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The Smooth-Bore Hermanos

by Carl Henry

THE bullet went out through the open window at my elbow and doubtless it startled the fish at the top of the water in the moonlight out there in the Bay of Panama.

The smoke floated up from the muzzle of the Mannleicher till it struck the ceiling of Jimmie Hope's lounging-den and then it umbrellaed out till it mingled with dense blue vapor ascending from the cigars and cigarettes of the twenty adventurers, filibusters, beachcombers and other human rag-tags and bob-tails gathered in the place.

Not a man stirred. No one said anything. Bob Cespinoza, playing chess with Goldtooth Naegel, advanced the queen, after glancing up. Yet they say the tropics get your nerves.

The man who held the Mannleicher that had let out the splurging roar was a bit unsteady on his legs and was very white as he looked around expecting some one to fall, but he was an Englishman arrived that day. He handed the piece he had accidentally discharged to Jimmie Hope, who had been showing him his collection, bits from various revolutions he had had a hand in, and Jimmie, instead of hanging it up once more, looked at it with a grim smile and passed his cognac bottle to the Englishman, saying to me half-dolefully, half-quizzically:

"If that had killed you, Captain, it would have been the biggest joke in Panama."

"Oh, it would, would it?" said I.

"How's that, Jimmie?" asked one of the boys.

Jimmie Hope leaned back against the table, drew up one knee and broke the piece, then held it up to the light.

"See what it is? Smooth as the cheek of a Yucateco baby. An old-fashioned Belgian nigger-killer, mighty nearly open at both ends. That old smooth-bore has been through one war, a coup d'etat with some shooting, and several other occasions when it might have been used, and yet, never dreaming it was loaded, I hung it up there with the very load in it that I put in it twelve years ago—see the copper shell and that nick on the welt—when I first handed it to one of the Smooth-bore Hermanos."

"Haw-haw-he-he! I seen them guys," laughed McTighe. "Say, was that you that had 'em, Jimmie? I'd like to hear the straight of it."

"Well, they are so tangled up with the history of a president or two still kicking that you fellows won't mind if I skip a name now and then. I landed in New York by way of Antwerp one day with forty-two cases of Mausers and all that goes with them down in the pelvic regions of the same ship that brought me. They were invoiced as 'angles,' meaning small structural steel parts, and they were sure enough structural when we got through with them—the best republic-builders I ever saw.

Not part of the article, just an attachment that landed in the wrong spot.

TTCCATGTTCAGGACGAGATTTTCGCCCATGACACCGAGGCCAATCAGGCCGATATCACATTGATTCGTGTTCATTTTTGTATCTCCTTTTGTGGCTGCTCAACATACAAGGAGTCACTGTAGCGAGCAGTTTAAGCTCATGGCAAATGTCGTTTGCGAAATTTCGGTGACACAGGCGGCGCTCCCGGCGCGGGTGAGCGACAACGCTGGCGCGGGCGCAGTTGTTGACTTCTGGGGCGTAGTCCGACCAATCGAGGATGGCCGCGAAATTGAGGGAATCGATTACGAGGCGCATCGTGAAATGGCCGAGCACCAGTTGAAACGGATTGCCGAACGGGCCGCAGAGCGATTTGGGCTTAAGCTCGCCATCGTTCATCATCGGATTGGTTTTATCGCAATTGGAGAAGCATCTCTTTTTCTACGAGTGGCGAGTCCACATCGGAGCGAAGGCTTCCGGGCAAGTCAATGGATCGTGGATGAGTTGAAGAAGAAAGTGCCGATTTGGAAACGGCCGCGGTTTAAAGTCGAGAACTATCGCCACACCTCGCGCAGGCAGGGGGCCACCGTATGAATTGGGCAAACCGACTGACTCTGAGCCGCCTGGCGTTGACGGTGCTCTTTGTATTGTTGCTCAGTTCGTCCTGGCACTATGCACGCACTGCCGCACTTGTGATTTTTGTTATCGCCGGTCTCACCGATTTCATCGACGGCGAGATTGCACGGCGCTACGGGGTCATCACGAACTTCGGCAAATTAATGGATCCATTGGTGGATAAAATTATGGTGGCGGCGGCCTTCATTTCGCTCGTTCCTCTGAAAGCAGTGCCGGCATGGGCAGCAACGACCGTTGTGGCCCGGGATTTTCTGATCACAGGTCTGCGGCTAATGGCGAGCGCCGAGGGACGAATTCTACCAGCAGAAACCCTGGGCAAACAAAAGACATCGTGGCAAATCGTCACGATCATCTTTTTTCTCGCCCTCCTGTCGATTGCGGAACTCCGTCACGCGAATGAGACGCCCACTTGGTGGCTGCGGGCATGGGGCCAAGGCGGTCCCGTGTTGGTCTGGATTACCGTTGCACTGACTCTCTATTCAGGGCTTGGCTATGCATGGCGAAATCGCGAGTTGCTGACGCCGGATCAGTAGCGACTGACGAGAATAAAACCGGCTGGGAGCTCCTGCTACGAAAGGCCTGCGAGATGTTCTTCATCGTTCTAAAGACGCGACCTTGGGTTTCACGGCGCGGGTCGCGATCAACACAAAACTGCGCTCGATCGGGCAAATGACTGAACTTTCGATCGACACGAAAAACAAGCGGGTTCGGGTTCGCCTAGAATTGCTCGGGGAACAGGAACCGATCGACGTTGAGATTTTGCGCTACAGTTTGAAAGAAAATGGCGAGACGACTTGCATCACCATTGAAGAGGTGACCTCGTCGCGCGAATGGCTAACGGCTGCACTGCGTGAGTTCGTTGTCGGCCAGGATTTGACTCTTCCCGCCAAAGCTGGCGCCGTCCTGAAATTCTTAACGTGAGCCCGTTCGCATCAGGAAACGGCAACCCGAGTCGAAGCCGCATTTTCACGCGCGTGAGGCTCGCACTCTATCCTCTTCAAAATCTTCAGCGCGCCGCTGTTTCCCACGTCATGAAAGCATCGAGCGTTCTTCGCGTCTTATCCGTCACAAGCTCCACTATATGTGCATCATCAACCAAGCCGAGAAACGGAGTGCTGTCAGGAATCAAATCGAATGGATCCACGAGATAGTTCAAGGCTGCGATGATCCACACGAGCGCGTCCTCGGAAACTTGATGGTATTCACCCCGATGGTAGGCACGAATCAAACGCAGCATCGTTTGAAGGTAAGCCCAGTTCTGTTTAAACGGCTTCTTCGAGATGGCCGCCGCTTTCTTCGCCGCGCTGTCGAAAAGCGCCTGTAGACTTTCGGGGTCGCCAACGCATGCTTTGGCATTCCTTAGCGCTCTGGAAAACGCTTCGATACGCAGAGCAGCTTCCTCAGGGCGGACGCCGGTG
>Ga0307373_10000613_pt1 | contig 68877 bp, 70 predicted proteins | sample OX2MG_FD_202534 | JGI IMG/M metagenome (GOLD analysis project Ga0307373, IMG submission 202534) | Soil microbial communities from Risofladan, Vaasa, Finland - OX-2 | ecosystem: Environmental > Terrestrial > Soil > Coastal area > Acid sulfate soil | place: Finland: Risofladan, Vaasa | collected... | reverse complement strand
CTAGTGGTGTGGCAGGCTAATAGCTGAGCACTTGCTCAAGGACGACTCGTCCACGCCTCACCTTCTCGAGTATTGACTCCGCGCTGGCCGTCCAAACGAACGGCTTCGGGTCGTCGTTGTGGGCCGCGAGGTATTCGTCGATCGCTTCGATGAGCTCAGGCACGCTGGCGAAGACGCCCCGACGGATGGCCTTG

"I got them through customs and over to Brooklyn to storage alongside the Erie Basin where a schooner by the name of the Fortuna lay freshly scraped and dressed as if for a wedding. General Mena-Mena—the fellow that ran Carteret through for writing 'Tekel-Upharsin' after his name on the register of the Hotel du Monde in Paris—had given me the $50,000 gold in Havana to do the work with and he was to have the schooner and men ready. I did not know who was the candidate and would not know till Willemstadt.

"IT WAS a January night and cold and wet. The men came aboard in fives and sixes up to the number of ninety, nearly all recruits off the park benches, and about midnight we were ready to ease out into the stream. I had given orders to let go, when I heard voices up the dock and running feet.

"Everybody was below. All lights were out and I jumped to the plank, a machete in my hand.

"'Stop! Abie, stop! Please don't make it!' I heard some one say out of breath. From the sounds there was one man chasing another down the dock.

"'I vill make it! Vy not?' answered the first man.

"Then the second man caught him and tried to hold him.

"'Let me go, Joey, I have got to make it a soocide!'

"'Please not to do it, Abie!'

"But Abie jumped and pulled Joey with him. Instead of hitting the water they landed about eight feet down on the tarpaulins, lines and bitts of the port quarter of the Fortuna and, kicking and fighting, rolled over and over on the deck.

"The mate did the proper thing. He threw a tarpaulin over them to smother the noise and dropped them down the hatch. It sounded too much like a piece of shanghai to suit a quiet, home-loving filibuster like me. A fuss like that would have brought a watchman or a policeman in no time. I did not have any time to investigate just then and it was only when we were safe beyond Scotland light, about daylight, that I went below to see who our two recruits were.

"I don't often get a good laugh, but I did that morning. Still half rolled in the tarpaulin, they were fast in each other's arms, asleep like the babes in the wood. Nature had been too strong for all their fears, but to avoid being stolen away from each other they had tied their suspenders together in impossible knots.

"'Here you, wake up!' I yelled at them, tickling their noses wit...

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